I thoroughly enjoyed Dust of Dreams, despite my read being interrupted for a few months and having to go back and restart it. Once I did, I could not put it down until I had plowed through it in its entirety. The book is not organized along quite the same formula that readers will have grown accustomed to from the rest of the series, and other than an emotional roller coaster, no real closure is offered at the end. You can definitely see all of the threads starting to come together here, though, and I’m anxious to see what the finished tapestry looks like.

IMPORTANT TRIGGER WARNING: This episode contains sexual violence that is far more gruesome and graphic than previous episodes. I found it extremely difficult to get through the relevant portion of the book, and am still not sure what I think about the valuable aspects of how it was done vs. the harm in the way it was characterized. But be forewarned. This book definitely confirms for me that I would never turn a kid, not even an older teenager, onto this series. ( )
  philosojerk | Jan 16, 2014 |
Kolanse lies to the east of Letherii beyond the Wastelands, and the prologue takes place in the present: that may save you some initial confusion. Although if you've made it this far into the Malazan series, you're probably well accustomed to sporadic confusion by now.

After the unusual narration of Toll the Hounds, Erikson resumes his customary tone. In the ninth book we return to Lether where the Malazans, Barghast and Perish move toward reuniting their forces. The Khundyrl (Burned Tears) are here as well; I missed the explanation for how they arrived on the continent. The eastern wastelands see more action than they have for millennia when there's a falling out between these newcomers and various locals. Meanwhile the vast pantheon of gods and ascendants seem to be gathering for something as well.

The fifth and sixth books were my favourites, and this ninth entry is a successful return to their formula. It also helps to make Reaper's Gale a better novel in hindsight. Plenty of action supported the page count on this outing, maintaining a rapid pace. Some humour was almost beyond the pale, but as it mostly came from Tehol all is forgiven. The sheer amount of humour in the early pages became alarming for another reason: Erikson always balances humour with tragedy in equal parts.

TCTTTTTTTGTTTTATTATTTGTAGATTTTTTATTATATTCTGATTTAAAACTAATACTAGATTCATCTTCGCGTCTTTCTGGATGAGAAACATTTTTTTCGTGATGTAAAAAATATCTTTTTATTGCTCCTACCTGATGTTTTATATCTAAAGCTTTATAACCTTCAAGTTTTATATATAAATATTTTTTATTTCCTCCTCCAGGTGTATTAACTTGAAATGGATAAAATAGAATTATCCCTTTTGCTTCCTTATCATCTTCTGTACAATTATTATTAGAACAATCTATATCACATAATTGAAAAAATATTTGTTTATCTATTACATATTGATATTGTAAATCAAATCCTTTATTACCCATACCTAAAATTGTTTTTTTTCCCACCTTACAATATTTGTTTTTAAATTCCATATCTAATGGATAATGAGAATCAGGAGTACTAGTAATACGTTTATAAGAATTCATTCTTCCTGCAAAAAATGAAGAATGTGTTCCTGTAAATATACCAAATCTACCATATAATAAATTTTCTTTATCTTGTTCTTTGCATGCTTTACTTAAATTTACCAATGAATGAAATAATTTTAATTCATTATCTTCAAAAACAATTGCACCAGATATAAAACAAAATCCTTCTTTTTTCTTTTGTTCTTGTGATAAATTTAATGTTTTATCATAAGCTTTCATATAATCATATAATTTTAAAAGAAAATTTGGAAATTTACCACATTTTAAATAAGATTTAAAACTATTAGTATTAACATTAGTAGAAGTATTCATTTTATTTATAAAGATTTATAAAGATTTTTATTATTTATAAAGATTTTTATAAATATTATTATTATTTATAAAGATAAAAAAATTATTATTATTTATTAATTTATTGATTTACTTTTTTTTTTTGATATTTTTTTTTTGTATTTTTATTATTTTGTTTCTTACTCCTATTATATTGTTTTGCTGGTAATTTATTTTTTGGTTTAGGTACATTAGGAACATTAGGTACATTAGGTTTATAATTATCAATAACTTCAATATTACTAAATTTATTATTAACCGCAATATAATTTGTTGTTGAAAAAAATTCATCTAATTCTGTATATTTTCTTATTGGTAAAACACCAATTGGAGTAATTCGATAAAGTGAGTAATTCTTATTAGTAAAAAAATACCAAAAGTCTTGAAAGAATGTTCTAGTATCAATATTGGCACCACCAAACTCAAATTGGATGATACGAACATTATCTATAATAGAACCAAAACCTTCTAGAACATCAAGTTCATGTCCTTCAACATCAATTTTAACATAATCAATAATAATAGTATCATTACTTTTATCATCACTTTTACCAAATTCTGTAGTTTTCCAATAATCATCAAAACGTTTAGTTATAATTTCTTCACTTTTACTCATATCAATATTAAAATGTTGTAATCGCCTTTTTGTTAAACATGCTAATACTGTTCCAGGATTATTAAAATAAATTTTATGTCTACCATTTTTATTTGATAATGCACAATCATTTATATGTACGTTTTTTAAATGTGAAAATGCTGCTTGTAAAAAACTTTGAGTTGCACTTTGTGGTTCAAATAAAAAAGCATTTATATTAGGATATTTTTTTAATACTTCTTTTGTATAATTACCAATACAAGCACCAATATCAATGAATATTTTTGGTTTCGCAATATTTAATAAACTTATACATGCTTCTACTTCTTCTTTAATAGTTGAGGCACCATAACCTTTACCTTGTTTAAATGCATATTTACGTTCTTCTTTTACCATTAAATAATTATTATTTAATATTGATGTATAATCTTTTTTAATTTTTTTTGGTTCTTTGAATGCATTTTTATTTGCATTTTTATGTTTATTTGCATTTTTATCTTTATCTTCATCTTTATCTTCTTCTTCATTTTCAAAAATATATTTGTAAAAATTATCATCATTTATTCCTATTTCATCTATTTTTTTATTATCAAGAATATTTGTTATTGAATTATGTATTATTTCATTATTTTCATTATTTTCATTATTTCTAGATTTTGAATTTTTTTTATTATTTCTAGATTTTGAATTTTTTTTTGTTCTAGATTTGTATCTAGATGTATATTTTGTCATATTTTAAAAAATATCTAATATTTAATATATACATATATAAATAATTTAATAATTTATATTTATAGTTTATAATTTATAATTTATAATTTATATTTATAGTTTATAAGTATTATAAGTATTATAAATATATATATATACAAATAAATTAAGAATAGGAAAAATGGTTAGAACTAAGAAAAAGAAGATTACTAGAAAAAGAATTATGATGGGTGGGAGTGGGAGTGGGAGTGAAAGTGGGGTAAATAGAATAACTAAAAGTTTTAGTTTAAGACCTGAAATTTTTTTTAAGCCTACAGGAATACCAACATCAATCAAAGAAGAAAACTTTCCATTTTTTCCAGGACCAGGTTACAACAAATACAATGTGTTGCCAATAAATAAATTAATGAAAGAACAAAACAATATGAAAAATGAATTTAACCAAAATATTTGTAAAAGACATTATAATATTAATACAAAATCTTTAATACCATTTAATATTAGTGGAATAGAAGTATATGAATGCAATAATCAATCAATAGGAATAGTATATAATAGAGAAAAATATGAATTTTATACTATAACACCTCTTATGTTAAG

This book requires a high degree of patience and trust on the part of the reader. Erikson has robbed his series of the usual anticipation for its climax by defying a conventional build-up. I can't shake the idea that Tavore's army are the "good guys", but there's no obvious "bad guy" for me to love hating. The Crippled God has already been, well, crippled. What baddie remains to be fought against that Tavore is madly driving towards has yet to be revealed. There is only the vague promise of a massive convergence coming, with limited clues about the stakes. Erikson has never disappointed me yet and I can't imagine the tenth volume will lack for spectacular action and revelations. There still remains the anticipation from wondering how he's going to wrap this up, and I'm looking forward to discovering that in the concluding book. ( )
  Cecrow | Nov 25, 2013 |
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Stone, SteveCover artistsecondary authorsome editionsconfirmed
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Ten years ago I received an endorsement from a most unexpected source, from a writer I respected and admired. The friendship born in that moment is one I deeply treasure. With love and gratitude, I dedicate this novel to Stephen R. Donaldson.
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There was light, and then there was heat.
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The last great army of the Malazan Empire is resolved to make one final, defiant, heroic stand in the name of redemption. But can deeds be heroic when there is no one to witness them? The Deck of Dragons has been read, unleashing a dread power that none can comprehend...… (more)